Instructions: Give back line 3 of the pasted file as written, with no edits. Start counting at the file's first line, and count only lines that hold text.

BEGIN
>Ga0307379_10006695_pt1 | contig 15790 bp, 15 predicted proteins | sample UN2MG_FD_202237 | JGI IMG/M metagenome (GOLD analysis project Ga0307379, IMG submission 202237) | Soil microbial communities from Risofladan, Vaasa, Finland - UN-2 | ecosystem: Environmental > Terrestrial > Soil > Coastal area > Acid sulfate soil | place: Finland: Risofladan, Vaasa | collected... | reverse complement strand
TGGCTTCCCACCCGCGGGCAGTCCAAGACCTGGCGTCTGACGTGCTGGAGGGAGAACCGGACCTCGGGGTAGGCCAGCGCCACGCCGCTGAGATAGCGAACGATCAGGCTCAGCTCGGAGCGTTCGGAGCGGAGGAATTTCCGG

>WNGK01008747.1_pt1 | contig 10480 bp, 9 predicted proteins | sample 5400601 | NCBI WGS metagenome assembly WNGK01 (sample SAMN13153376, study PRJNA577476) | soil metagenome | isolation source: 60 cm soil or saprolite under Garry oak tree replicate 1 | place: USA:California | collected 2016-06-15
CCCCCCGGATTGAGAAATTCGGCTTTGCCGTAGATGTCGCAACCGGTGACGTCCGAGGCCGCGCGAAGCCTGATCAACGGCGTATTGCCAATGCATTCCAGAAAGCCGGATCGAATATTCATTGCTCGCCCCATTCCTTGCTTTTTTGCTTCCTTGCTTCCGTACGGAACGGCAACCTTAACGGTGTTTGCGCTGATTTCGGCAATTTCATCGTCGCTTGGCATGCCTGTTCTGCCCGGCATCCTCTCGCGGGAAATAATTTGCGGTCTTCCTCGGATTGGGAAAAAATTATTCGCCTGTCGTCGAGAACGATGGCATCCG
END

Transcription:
>WNGK01008747.1_pt1 | contig 10480 bp, 9 predicted proteins | sample 5400601 | NCBI WGS metagenome assembly WNGK01 (sample SAMN13153376, study PRJNA577476) | soil metagenome | isolation source: 60 cm soil or saprolite under Garry oak tree replicate 1 | place: USA:California | collected 2016-06-15